Measure Your Torso for an Amazing Fit

There is no need to fear swimsuit season. A custom-made suit flatters all body types, providing you submit accurate measurements. Over the next few weeks, you will learn how to properly measure your body for swimwear. Before we start with the torso, there are a few key rules.

For maximum accuracy, get a friend to help you and do not measure in front of a mirror (there is a tendency to pose in front of the glass). Stand relaxed and barefoot in nude skin or underwear. Above all, be honest. A custom suit is designed to make you look great but if you submit measurements of what you wish you were or what you are striving to be, your suit will not fit or flatter you.

Torsos come in three sizes: petite, standard, and extended. It is common to generalize that all petite people are short and all people with extended torsos are tall, but this is not the case. A tall person could have a petite torso and long legs while a short person could have an extended torso and short legs. Typically, tall women opt for a bikini or tankini to avoid the dreaded "hunch back pull", while shorter women find their maillots give them an excess of material around their middle. However, all women - regardless of the shape and length of their torsos - can wear a customized one-piece suit.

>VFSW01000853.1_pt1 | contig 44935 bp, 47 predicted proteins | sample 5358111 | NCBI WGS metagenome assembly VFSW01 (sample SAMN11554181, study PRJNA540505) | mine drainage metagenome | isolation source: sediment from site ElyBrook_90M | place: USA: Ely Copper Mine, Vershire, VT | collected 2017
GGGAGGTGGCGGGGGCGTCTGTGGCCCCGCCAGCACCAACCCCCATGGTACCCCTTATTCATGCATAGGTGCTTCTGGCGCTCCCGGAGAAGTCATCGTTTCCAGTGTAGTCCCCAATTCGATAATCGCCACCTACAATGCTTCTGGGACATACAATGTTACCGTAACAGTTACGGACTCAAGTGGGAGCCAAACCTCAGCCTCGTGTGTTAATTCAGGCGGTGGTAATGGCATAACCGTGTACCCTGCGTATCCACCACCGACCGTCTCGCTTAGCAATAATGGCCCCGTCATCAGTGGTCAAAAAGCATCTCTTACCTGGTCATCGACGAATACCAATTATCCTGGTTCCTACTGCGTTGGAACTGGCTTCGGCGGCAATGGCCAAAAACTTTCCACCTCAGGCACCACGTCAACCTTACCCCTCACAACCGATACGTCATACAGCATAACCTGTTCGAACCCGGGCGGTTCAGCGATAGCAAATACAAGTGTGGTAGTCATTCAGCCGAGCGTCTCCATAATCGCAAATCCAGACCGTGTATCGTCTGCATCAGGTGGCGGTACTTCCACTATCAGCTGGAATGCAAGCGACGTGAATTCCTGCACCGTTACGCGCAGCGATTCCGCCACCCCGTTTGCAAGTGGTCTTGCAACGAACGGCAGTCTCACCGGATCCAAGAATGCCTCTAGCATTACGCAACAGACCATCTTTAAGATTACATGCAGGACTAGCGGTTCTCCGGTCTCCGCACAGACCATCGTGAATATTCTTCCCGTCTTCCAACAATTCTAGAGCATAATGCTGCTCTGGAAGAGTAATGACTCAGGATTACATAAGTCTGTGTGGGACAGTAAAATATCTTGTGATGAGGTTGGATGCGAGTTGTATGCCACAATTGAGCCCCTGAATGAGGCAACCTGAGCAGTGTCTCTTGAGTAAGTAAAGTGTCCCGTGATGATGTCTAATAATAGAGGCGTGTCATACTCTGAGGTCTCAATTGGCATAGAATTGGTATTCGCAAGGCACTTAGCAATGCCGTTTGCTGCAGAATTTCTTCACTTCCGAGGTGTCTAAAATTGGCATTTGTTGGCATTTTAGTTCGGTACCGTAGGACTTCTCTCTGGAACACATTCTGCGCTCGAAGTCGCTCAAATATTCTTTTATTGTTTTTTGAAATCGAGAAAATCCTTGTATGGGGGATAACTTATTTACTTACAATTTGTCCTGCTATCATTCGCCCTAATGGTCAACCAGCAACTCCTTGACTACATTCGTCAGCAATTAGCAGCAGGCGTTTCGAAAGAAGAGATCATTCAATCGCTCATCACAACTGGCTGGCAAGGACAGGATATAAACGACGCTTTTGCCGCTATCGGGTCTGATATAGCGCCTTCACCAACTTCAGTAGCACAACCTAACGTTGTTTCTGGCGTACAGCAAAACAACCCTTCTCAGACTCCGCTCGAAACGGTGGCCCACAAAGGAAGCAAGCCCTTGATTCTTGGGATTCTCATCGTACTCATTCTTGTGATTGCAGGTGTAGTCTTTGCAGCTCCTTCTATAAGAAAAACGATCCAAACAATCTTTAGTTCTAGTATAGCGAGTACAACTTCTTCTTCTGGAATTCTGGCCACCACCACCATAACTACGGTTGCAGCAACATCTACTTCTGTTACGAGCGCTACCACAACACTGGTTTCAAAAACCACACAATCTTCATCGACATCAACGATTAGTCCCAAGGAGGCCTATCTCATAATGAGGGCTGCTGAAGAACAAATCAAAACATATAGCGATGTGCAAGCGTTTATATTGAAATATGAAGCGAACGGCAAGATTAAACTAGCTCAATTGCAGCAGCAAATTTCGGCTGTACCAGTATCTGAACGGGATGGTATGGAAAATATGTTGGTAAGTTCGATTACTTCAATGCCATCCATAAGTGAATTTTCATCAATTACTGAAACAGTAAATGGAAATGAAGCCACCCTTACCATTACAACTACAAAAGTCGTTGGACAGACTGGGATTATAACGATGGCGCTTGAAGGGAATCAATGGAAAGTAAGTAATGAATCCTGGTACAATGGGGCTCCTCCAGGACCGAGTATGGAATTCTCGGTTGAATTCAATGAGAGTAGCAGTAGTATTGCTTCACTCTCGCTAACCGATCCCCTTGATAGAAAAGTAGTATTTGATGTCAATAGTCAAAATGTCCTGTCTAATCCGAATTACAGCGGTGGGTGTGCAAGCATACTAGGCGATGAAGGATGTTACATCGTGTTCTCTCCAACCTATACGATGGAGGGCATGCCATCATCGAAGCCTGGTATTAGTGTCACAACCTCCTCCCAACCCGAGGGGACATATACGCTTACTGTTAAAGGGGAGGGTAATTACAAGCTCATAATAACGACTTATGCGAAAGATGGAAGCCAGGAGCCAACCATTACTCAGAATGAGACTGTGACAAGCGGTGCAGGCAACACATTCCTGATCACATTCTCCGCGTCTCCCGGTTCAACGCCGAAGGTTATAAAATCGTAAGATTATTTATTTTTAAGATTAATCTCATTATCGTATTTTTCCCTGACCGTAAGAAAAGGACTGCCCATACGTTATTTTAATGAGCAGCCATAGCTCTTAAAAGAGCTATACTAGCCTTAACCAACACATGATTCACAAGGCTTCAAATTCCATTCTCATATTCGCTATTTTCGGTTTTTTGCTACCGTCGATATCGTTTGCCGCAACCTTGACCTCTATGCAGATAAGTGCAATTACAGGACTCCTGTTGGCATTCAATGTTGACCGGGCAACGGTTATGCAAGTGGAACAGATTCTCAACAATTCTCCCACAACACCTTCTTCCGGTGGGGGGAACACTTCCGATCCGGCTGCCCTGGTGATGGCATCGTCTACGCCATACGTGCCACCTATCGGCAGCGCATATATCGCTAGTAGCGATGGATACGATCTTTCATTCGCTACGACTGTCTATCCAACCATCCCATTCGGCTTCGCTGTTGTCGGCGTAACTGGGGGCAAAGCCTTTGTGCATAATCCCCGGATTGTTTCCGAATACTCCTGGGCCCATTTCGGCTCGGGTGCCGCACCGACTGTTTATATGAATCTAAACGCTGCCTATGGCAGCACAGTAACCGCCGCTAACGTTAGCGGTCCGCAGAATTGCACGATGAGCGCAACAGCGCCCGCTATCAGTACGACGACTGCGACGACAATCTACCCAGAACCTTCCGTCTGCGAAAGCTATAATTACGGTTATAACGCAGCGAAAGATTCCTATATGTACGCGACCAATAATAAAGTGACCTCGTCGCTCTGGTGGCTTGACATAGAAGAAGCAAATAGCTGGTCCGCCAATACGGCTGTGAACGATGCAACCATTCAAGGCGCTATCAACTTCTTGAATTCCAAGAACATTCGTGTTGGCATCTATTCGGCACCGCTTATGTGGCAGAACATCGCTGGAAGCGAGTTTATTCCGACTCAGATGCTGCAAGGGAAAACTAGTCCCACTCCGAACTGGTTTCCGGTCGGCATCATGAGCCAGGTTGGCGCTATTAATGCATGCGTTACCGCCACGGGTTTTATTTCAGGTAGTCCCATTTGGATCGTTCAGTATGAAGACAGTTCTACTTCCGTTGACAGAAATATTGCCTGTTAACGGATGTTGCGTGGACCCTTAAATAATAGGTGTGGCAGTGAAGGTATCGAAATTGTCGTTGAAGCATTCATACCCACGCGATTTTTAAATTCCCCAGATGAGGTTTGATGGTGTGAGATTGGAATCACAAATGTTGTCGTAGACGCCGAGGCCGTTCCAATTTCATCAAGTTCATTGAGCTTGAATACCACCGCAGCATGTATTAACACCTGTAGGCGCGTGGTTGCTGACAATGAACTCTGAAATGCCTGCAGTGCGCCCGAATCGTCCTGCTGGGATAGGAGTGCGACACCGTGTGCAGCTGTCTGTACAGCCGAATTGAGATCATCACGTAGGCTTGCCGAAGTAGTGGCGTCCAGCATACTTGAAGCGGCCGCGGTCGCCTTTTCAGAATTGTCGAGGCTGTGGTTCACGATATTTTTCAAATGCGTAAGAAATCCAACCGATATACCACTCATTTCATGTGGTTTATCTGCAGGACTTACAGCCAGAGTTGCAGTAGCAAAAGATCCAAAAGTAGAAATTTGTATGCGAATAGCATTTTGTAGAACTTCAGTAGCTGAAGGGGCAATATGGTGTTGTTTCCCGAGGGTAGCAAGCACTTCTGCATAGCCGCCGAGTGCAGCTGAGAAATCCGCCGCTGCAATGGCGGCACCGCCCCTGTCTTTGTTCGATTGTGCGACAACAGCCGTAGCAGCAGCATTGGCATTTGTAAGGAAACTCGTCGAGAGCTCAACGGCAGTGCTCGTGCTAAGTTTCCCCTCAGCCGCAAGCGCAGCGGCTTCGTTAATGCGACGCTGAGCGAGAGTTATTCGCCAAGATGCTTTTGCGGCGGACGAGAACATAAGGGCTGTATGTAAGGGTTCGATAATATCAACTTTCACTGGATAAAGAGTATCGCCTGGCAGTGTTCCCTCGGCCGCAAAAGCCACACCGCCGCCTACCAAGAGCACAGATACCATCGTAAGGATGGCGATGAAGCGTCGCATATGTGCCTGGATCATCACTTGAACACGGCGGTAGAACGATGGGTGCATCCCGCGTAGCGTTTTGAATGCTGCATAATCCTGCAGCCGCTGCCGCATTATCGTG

For a suit that fits your unique torso, correct measurements are vital. Place the end of a flexible dressmakers tape on the high point of your shoulder (which is at the base of your neck). Run the tape measure downwards over the fullest part of your breast, through the center of your crotch, and up the back to the starting point at your shoulder. Hold the tape taunt without pulling or stretching it and make sure you are not arching or pushing your shoulders back. A petite torso will be (approximately) 57 - 60 inches, standard is 61 - 63, and extended is 64 and above.

With ReignSuit's customized swimwear, every woman can enjoy the comfort and style of a one-piece suit. Check out their collection at and stay tuned to this blog to learn more about how to properly measure your body.

Written by Nerissa McNaughton
Photo by
Hope Beel
Makeup Aritist
Hair by
Terry Parker